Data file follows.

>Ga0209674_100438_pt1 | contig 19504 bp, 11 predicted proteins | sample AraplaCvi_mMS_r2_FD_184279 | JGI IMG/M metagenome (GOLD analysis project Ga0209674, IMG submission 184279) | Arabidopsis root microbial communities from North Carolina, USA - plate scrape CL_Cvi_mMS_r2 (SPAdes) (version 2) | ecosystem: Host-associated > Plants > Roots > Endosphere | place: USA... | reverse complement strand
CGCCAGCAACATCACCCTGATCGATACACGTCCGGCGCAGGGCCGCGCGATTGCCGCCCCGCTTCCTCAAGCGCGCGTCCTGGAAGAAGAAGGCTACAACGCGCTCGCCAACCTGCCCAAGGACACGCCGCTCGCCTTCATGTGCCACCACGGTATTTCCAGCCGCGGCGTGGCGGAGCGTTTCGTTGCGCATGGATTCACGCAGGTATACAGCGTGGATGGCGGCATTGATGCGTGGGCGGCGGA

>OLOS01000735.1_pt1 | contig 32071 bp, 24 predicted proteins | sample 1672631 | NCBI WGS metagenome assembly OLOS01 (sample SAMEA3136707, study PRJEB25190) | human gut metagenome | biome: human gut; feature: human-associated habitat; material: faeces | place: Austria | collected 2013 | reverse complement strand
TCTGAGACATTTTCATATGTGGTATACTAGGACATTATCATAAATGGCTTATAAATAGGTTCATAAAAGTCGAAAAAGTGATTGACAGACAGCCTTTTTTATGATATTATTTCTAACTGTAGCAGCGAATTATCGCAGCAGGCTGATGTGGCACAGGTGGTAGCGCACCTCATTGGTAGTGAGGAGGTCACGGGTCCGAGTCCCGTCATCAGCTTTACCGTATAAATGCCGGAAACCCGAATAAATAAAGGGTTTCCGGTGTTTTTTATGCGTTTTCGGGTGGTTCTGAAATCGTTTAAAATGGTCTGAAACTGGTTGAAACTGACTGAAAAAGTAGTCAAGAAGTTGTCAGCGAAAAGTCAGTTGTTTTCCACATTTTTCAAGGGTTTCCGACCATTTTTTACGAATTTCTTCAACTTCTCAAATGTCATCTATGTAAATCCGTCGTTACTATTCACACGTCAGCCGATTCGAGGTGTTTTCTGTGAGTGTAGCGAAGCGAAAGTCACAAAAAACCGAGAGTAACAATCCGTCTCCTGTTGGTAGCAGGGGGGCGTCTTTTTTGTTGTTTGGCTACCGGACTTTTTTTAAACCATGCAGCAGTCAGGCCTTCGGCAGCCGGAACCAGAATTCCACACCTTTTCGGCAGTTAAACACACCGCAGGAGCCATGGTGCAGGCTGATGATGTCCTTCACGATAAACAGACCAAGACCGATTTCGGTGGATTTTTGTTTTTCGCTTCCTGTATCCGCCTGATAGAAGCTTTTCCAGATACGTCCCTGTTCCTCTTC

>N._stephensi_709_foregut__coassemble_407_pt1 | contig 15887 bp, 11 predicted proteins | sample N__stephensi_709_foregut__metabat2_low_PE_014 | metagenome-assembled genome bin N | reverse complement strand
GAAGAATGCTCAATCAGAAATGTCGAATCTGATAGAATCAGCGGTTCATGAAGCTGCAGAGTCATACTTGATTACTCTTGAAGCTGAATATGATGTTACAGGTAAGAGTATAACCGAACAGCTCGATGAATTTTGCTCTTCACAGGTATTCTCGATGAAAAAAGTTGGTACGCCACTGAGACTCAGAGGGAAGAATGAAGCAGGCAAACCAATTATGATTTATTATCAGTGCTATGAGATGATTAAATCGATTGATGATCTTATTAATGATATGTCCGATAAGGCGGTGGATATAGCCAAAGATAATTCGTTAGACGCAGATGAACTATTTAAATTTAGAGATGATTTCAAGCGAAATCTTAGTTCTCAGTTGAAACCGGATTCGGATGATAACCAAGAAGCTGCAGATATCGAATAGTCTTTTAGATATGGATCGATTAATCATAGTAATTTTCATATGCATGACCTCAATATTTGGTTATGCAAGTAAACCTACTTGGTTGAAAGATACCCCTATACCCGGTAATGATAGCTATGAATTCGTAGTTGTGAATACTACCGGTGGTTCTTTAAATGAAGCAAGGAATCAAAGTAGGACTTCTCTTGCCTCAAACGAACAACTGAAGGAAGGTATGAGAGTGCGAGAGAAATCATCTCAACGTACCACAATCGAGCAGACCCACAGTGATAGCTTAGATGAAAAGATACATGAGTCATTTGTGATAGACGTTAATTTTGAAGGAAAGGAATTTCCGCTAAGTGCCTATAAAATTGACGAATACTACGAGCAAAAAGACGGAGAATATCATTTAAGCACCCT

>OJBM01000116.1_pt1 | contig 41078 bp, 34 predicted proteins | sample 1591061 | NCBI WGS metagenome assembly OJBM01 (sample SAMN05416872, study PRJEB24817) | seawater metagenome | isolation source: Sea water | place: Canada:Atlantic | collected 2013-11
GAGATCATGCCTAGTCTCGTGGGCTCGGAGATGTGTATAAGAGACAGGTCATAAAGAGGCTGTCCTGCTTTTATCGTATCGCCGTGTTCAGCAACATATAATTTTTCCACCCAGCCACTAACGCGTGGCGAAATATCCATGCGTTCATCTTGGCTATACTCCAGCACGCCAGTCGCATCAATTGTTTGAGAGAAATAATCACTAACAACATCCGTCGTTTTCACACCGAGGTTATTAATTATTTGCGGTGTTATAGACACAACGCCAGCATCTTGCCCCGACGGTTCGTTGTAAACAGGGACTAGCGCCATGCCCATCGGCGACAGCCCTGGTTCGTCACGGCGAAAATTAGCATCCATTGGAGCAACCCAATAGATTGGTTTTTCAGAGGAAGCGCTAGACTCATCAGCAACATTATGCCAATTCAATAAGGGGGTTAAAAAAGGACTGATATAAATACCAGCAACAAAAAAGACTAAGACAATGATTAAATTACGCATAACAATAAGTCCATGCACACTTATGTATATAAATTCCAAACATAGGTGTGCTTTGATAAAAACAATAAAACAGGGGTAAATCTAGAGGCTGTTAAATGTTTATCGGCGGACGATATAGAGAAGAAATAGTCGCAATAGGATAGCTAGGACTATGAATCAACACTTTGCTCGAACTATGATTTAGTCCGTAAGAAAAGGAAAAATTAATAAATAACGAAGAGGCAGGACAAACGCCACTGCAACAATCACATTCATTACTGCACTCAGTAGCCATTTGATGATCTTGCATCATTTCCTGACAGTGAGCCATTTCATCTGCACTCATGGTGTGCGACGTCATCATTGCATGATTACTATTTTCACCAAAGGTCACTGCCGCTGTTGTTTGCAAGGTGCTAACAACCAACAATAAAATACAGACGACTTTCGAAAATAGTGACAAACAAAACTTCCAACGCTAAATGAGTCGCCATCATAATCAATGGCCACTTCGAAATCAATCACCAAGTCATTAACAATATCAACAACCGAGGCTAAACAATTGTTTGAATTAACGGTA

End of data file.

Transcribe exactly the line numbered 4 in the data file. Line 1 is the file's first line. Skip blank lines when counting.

TCTGAGACATTTTCATATGTGGTATACTAGGACATTATCATAAATGGCTTATAAATAGGTTCATAAAAGTCGAAAAAGTGATTGACAGACAGCCTTTTTTATGATATTATTTCTAACTGTAGCAGCGAATTATCGCAGCAGGCTGATGTGGCACAGGTGGTAGCGCACCTCATTGGTAGTGAGGAGGTCACGGGTCCGAGTCCCGTCATCAGCTTTACCGTATAAATGCCGGAAACCCGAATAAATAAAGGGTTTCCGGTGTTTTTTATGCGTTTTCGGGTGGTTCTGAAATCGTTTAAAATGGTCTGAAACTGGTTGAAACTGACTGAAAAAGTAGTCAAGAAGTTGTCAGCGAAAAGTCAGTTGTTTTCCACATTTTTCAAGGGTTTCCGACCATTTTTTACGAATTTCTTCAACTTCTCAAATGTCATCTATGTAAATCCGTCGTTACTATTCACACGTCAGCCGATTCGAGGTGTTTTCTGTGAGTGTAGCGAAGCGAAAGTCACAAAAAACCGAGAGTAACAATCCGTCTCCTGTTGGTAGCAGGGGGGCGTCTTTTTTGTTGTTTGGCTACCGGACTTTTTTTAAACCATGCAGCAGTCAGGCCTTCGGCAGCCGGAACCAGAATTCCACACCTTTTCGGCAGTTAAACACACCGCAGGAGCCATGGTGCAGGCTGATGATGTCCTTCACGATAAACAGACCAAGACCGATTTCGGTGGATTTTTGTTTTTCGCTTCCTGTATCCGCCTGATAGAAGCTTTTCCAGATACGTCCCTGTTCCTCTTC